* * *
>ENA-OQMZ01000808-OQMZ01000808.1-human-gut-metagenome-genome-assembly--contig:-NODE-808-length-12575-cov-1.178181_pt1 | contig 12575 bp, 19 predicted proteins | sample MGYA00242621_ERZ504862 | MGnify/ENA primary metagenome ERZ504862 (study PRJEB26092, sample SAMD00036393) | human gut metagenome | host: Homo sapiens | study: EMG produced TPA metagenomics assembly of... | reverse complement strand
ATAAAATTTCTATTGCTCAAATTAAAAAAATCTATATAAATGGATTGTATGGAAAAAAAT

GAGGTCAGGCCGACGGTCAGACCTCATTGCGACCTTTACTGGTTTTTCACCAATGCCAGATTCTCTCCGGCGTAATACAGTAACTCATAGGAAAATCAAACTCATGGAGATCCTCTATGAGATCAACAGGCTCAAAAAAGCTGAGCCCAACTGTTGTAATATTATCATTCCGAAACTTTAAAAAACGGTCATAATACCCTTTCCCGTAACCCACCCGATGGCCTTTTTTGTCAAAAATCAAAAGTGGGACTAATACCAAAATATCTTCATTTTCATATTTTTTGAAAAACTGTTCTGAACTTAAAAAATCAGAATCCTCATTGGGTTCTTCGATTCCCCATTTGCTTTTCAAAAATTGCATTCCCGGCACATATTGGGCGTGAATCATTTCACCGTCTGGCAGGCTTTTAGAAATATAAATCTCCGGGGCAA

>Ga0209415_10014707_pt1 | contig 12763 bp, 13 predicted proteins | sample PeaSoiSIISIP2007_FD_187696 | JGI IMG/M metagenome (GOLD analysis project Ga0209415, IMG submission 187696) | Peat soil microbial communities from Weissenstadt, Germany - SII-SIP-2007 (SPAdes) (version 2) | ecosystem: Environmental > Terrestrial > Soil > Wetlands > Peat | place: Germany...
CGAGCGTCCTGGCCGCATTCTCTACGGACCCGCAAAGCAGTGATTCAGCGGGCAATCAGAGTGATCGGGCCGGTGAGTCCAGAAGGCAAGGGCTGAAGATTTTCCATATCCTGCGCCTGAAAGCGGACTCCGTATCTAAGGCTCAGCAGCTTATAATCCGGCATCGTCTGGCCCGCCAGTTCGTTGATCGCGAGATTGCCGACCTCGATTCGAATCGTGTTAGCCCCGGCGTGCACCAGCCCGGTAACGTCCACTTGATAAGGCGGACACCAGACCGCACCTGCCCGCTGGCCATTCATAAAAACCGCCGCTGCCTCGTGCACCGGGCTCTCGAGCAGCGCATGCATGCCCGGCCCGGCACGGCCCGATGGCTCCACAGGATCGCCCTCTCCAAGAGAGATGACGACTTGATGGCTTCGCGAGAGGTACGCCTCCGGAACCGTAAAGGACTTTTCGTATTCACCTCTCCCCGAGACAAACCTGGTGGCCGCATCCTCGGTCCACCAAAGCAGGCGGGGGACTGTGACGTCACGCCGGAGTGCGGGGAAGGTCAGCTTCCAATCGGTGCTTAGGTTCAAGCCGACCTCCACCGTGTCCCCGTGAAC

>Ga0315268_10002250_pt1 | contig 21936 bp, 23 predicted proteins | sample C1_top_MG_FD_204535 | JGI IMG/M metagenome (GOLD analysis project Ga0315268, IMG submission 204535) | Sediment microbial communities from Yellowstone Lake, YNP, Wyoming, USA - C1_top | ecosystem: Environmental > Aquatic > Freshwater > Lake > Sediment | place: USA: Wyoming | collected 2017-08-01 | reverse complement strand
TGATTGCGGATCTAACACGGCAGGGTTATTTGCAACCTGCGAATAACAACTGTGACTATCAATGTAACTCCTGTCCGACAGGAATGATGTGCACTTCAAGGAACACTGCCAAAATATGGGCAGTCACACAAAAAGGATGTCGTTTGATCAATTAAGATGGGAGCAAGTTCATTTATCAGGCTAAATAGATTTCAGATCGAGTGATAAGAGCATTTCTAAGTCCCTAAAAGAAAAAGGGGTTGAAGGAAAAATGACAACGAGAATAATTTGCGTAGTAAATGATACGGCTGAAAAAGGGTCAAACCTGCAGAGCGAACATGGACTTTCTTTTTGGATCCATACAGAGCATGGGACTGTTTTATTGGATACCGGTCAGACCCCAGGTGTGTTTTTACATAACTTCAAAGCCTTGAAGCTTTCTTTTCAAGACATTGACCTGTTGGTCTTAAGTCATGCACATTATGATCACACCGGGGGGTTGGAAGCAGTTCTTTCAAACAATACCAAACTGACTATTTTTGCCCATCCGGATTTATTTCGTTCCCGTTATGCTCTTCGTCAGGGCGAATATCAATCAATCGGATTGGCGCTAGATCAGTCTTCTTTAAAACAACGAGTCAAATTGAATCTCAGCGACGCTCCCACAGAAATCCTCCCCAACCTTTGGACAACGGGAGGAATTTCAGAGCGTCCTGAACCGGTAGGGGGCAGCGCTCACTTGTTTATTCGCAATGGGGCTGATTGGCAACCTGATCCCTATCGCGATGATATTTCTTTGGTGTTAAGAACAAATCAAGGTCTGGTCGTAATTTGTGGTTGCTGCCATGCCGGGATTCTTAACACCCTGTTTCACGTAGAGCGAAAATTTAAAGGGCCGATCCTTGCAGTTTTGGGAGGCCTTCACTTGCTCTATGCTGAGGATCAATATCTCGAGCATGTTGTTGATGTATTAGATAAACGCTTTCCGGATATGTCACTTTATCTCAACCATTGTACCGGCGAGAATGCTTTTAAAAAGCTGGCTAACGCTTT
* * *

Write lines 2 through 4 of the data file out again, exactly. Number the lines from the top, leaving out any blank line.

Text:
ATAAAATTTCTATTGCTCAAATTAAAAAAATCTATATAAATGGATTGTATGGAAAAAAAT

GAGGTCAGGCCGACGGTCAGACCTCATTGCGACCTTTACTGGTTTTTCACCAATGCCAGATTCTCTCCGGCGTAATACAGTAACTCATAGGAAAATCAAACTCATGGAGATCCTCTATGAGATCAACAGGCTCAAAAAAGCTGAGCCCAACTGTTGTAATATTATCATTCCGAAACTTTAAAAAACGGTCATAATACCCTTTCCCGTAACCCACCCGATGGCCTTTTTTGTCAAAAATCAAAAGTGGGACTAATACCAAAATATCTTCATTTTCATATTTTTTGAAAAACTGTTCTGAACTTAAAAAATCAGAATCCTCATTGGGTTCTTCGATTCCCCATTTGCTTTTCAAAAATTGCATTCCCGGCACATATTGGGCGTGAATCATTTCACCGTCTGGCAGGCTTTTAGAAATATAAATCTCCGGGGCAA

>Ga0209415_10014707_pt1 | contig 12763 bp, 13 predicted proteins | sample PeaSoiSIISIP2007_FD_187696 | JGI IMG/M metagenome (GOLD analysis project Ga0209415, IMG submission 187696) | Peat soil microbial communities from Weissenstadt, Germany - SII-SIP-2007 (SPAdes) (version 2) | ecosystem: Environmental > Terrestrial > Soil > Wetlands > Peat | place: Germany...